Sometimes the art isn’t actually there.
“ARt: Augmented Reality in 3D” is an AR exhibit—accessed via Snapchat—in the Hunt Library's Technology Showcase. Students in College of Design professor Emil Polyak’s Digital Modeling course (ADN 423) created virtual models that you can view through your cell phone. Polyak also contributed two models, as did the Libraries’ Digital Research and Scholarship Librarian Markus Wust. The exhibit will run into summer 2018.
To view “ARt,” open the Snapchat mobile app on your phone, point the phone at the colorful image, or target, in the Technology Showcase, and take a picture of it. After a few moments, the 3D digital model will pop up inside the app. You can then select the model to view in augmented reality.
Augmented reality mixes virtual content with the real world, often with digital images added to a person’s view of reality through a phone camera, as in the Pokemon Go! Game, or through a high-tech headset such as Microsoft’s HoloLens.
“AR is a unique intersection of what is real and what is virtual,” Polyak says. “It is always fascinating to see something and believe as if it was there while it actually doesn't even exist. It really reminds us of the ‘Pepper's Ghost’ technique that was popular in nineteenth-century theater, superimposing a reflection of a person on a sheet of glass on the stage. To create a virtual exhibition in a physical space I think turns the objects into more precious pieces by exposing them in a real ‘sacred’ location.”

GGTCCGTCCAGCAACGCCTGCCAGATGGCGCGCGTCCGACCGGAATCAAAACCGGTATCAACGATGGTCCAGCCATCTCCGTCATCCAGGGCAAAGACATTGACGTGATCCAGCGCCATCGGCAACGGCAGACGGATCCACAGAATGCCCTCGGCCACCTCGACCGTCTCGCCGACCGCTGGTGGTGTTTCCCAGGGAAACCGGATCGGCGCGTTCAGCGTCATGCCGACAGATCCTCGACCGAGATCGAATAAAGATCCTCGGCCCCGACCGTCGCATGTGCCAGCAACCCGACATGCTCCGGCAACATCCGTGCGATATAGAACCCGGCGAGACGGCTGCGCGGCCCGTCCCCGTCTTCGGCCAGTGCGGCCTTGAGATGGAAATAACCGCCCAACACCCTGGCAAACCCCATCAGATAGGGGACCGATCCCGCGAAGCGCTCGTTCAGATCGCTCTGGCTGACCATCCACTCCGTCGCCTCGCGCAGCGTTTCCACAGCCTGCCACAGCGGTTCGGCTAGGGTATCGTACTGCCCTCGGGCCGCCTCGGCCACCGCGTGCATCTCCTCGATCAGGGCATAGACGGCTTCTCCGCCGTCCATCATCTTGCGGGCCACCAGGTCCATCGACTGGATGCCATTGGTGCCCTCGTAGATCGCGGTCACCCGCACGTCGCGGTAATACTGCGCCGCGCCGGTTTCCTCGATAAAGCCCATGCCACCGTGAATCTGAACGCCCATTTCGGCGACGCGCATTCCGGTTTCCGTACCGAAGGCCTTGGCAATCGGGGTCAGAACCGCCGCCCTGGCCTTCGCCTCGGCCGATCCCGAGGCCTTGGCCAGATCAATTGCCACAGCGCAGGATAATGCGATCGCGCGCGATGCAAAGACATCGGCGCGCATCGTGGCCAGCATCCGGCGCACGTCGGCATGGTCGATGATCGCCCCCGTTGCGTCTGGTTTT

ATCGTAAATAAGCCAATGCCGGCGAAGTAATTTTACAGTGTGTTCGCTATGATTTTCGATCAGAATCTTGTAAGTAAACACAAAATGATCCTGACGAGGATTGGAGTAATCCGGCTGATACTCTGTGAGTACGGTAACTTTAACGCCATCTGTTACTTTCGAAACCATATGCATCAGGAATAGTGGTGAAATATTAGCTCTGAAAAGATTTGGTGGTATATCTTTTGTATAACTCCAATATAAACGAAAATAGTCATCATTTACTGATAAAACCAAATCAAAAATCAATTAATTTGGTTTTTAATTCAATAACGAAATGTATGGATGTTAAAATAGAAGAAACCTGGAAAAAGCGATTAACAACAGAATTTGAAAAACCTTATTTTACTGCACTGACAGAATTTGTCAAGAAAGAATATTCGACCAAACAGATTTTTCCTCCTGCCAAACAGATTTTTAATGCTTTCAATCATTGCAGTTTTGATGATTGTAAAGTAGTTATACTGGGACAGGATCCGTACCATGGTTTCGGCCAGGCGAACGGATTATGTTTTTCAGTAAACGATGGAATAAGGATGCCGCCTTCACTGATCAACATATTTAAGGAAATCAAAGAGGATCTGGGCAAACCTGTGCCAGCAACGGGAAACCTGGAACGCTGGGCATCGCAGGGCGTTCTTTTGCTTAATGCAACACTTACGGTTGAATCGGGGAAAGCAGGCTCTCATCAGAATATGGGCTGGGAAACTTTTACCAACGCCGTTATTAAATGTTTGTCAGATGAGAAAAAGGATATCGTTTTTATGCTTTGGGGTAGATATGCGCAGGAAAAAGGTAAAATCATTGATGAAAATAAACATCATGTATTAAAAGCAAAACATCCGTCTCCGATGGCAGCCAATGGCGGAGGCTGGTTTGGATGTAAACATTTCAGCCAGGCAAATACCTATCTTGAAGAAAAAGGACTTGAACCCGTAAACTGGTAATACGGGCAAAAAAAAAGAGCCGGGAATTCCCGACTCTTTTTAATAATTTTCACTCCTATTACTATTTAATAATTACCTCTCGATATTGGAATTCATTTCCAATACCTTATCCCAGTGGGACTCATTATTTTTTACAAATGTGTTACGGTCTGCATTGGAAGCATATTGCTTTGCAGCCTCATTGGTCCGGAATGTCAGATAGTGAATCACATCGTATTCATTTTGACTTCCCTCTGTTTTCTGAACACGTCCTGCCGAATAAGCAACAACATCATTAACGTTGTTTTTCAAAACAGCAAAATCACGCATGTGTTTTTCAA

Polyak’s students used a computer animation and modeling software called Maya (available on PC workstations at the Libraries) to design their models. Then, they uploaded them to Snapchat as “Snapchat lenses” using free software called Snapchat Lens Studio.
The eight models in the exhibit include “Trash Bandit” by Emily Parker (Senior, Art and Design), a comical take on the nickname given to raccoons; “Islamic Lantern” by Rakan DiarBakerli (Graduate student, Art and Design Animation), which features an ornate take on traditional Islamic geometric designs; Polyak’s “Monkey King,” which digitally reconstructs a traditional Taiwanese hand puppet of a Chinese mythological character; and Wust’s “First Walkman,” which pays homage to the popular personal stereo audio cassette player.